Why donate your body to Body Farm? A woman shares her story

Lucinda Denton, 84, signed up years ago to be a Body Farm donor. Why not? she says. “When you’re dead, you’re dead.”

KNOXVILLE, Tennessee – The way Lucinda Denton sees it, when you’re dead you’re dead.

So why let your leftovers rot in the ground when they could be used for science? She never liked tombstones anyway.

The 84-year-old West Knox County resident signed the papers years ago to donate her body to the University of Tennessee Anthropology Research Center, better known as Body Farm.

“The idea of ​​being buried – that’s the end. But if you go to the body farm, you’re useful – useful for research!” says the Rocky Mount, North Carolina native, mother of three and grandmother of seven.

His family understands his wishes. Her late husband, Harold, understood her wishes, although he was not interested in stepping out onto the three-acre lot near the University of Tennessee Medical Center.

One day, I hope she will spend in peace in her wooded house near Lake Fort Loudoun, she said. Then it will be time to come and get Lucinda and take her to the Corps Farm.

Who knows? Maybe the former schoolteacher will wear the Body Farm t-shirt her son gave her as a birthday present several years ago.

Administrators at UT’s Center for Forensic Anthropology say it time and time again: they cannot pursue science without donor bodies. They are eternally grateful to the people who decide to donate their remains.

“We have the utmost respect for our donors,” said Mary Davis, CAF research associate.

Some at the center have even made the decision to donate, including Davis and veteran associate director Lee Meadows Jantz.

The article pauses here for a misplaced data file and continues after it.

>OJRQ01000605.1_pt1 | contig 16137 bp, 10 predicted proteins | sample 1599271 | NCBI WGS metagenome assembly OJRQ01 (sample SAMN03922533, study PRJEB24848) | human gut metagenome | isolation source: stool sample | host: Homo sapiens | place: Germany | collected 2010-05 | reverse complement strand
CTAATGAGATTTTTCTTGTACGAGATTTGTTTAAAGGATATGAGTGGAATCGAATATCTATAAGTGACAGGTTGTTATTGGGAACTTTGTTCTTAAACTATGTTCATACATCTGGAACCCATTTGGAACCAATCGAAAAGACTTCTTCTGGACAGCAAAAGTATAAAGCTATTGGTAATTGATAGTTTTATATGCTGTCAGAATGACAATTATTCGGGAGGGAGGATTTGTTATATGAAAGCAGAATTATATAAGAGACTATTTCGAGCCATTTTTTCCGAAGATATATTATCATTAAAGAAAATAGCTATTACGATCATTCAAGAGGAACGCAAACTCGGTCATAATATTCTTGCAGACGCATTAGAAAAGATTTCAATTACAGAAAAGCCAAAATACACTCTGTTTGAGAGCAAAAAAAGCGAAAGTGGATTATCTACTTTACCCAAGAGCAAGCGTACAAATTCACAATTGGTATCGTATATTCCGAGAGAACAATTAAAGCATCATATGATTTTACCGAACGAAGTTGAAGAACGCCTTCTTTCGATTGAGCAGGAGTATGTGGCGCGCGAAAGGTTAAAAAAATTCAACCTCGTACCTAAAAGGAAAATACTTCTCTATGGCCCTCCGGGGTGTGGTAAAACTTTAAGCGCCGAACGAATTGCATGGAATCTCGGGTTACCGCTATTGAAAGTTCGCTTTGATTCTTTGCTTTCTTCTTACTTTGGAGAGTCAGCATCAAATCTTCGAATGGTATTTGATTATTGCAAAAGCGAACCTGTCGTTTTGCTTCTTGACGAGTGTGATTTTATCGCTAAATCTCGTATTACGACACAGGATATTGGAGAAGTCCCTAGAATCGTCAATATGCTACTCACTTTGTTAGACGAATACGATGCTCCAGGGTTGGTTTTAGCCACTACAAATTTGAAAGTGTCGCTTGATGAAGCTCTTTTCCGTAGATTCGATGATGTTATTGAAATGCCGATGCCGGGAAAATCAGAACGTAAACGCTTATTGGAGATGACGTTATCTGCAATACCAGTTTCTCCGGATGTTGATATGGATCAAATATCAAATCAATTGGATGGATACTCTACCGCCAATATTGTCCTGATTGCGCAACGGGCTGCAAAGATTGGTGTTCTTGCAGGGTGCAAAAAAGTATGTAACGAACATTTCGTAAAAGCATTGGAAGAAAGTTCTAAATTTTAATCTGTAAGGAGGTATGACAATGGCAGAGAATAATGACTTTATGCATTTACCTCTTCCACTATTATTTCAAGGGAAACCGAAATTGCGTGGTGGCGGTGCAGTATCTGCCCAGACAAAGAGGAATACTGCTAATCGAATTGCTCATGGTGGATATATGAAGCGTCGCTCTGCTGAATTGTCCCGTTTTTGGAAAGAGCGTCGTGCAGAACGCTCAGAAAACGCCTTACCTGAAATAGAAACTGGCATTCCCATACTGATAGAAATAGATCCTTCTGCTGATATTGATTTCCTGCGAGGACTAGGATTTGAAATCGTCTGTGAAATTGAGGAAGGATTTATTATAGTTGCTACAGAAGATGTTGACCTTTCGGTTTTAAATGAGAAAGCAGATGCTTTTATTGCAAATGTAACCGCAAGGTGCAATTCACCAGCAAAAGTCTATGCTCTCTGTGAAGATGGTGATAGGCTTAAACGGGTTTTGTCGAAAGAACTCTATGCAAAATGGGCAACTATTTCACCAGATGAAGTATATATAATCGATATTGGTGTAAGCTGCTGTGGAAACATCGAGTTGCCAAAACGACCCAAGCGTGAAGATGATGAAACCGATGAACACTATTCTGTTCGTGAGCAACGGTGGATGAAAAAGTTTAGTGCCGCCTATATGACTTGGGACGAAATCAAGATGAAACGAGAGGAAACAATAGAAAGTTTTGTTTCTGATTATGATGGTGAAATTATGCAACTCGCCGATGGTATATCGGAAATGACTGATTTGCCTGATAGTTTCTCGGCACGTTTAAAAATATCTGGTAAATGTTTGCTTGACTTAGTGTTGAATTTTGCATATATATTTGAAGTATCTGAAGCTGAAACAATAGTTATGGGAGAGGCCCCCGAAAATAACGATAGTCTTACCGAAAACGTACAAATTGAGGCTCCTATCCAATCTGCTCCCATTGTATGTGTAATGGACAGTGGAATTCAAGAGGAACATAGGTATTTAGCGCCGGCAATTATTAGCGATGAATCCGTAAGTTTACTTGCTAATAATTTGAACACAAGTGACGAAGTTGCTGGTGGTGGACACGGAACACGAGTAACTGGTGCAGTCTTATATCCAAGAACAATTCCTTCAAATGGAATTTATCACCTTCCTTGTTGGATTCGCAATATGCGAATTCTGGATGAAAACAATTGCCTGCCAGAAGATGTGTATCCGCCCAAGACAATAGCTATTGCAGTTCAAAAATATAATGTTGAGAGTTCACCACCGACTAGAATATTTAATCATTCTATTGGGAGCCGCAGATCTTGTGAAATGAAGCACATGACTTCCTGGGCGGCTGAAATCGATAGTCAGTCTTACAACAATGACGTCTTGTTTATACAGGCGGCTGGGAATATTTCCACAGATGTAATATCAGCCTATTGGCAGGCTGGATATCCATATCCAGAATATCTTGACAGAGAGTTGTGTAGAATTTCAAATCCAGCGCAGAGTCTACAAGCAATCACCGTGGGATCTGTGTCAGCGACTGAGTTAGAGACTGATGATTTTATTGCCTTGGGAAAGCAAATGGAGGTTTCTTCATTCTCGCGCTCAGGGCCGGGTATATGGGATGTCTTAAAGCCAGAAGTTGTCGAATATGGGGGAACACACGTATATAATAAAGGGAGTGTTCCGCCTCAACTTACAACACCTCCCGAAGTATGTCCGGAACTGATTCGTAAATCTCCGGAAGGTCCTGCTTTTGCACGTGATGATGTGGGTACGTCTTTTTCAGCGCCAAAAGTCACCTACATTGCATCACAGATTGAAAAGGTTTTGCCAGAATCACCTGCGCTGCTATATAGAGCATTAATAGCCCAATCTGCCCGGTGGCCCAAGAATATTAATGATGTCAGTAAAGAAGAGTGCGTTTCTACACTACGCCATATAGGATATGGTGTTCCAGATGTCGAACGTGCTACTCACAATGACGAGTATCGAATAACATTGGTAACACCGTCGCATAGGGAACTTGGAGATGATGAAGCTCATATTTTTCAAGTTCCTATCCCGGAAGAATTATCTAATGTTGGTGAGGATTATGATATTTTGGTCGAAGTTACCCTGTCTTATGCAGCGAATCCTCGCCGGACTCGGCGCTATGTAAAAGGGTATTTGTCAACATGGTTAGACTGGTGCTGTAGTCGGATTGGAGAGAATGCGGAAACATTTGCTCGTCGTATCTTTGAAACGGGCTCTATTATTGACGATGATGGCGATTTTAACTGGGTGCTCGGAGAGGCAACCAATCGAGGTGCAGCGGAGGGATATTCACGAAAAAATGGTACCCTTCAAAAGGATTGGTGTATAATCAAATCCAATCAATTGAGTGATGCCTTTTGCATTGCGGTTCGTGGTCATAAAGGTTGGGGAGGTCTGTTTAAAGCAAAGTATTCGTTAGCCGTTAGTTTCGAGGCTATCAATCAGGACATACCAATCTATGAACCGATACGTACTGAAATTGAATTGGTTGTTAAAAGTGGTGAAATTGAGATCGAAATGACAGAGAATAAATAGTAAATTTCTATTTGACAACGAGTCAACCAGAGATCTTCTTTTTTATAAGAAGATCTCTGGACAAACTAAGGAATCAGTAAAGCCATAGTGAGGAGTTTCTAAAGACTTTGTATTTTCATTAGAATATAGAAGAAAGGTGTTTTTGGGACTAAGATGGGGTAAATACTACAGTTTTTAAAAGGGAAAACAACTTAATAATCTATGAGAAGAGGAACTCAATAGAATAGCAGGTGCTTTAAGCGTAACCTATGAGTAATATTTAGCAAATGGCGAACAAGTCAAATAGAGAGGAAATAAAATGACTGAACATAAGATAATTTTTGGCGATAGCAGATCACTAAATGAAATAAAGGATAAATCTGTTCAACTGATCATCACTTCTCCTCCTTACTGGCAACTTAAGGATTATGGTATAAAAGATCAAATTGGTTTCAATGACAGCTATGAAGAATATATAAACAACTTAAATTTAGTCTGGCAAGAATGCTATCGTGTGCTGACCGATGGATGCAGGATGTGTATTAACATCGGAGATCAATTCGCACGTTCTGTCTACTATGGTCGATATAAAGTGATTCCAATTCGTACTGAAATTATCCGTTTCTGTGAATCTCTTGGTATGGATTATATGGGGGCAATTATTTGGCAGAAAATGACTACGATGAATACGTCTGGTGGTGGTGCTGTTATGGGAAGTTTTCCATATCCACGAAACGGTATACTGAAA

“I plan to donate,” Davis said. “I strongly believe in the work we do, and I know firsthand that we cannot do this work without our donors, so I plan to continue this work even after my death.”

Potential donors must go through an application process.

Hundreds have done so over the past 40 years. According to FAC Director Dawnie Steadman, more than 5,000 people are “pre-donors,” which means they have been screened and are in the system.

You can find more information about donating your body here. They can’t take everyone who wants to donate. No one who is HIV positive or has had tuberculosis, for example, will be accepted.

They also cannot accept people who have been embalmed.

Once you’re accepted into the program, you’ll get a donor card to keep in your wallet or among your personal papers, Davis said.

While most people who participate in the program have made arrangements well in advance of their death, sometimes donations arrive abruptly. There have been cases, for example, where the family decided upon death that they wanted a member’s remains to be returned quickly.

It is possible that in the course of research, a person’s body will be subjected to trauma. In the name of science, their bones could be broken. Donors and families are notified in advance in case they have any objections.

It’s wise for donors and families to discuss a donor’s wishes, Steadman said.

“Not everyone in the family can understand or agree to this, but as long as they know what your wishes are and why, they are more likely to go through with it,” he said. she declared.

Many people who are considering making a donation are already enrolled in a research program.

Denton, for example, is involved in long-term biometric research for the military that involves facial recognition and how a face can be recognized during decomposition. His face has been photographed in life; he will also be photographed in death.

The Body Farm does not collect your leftovers from your home or retirement home. But someone from the center will drive anywhere in Tennessee within a 100 mile radius to collect your body and bring it back to Knoxville if, for example, it’s in a hospital, medical examiner’s office, or funeral home. .

The FAC has a special phone, carried by someone all the time, which is nicknamed the red phone. Steadman is one of the people responsible for answering them.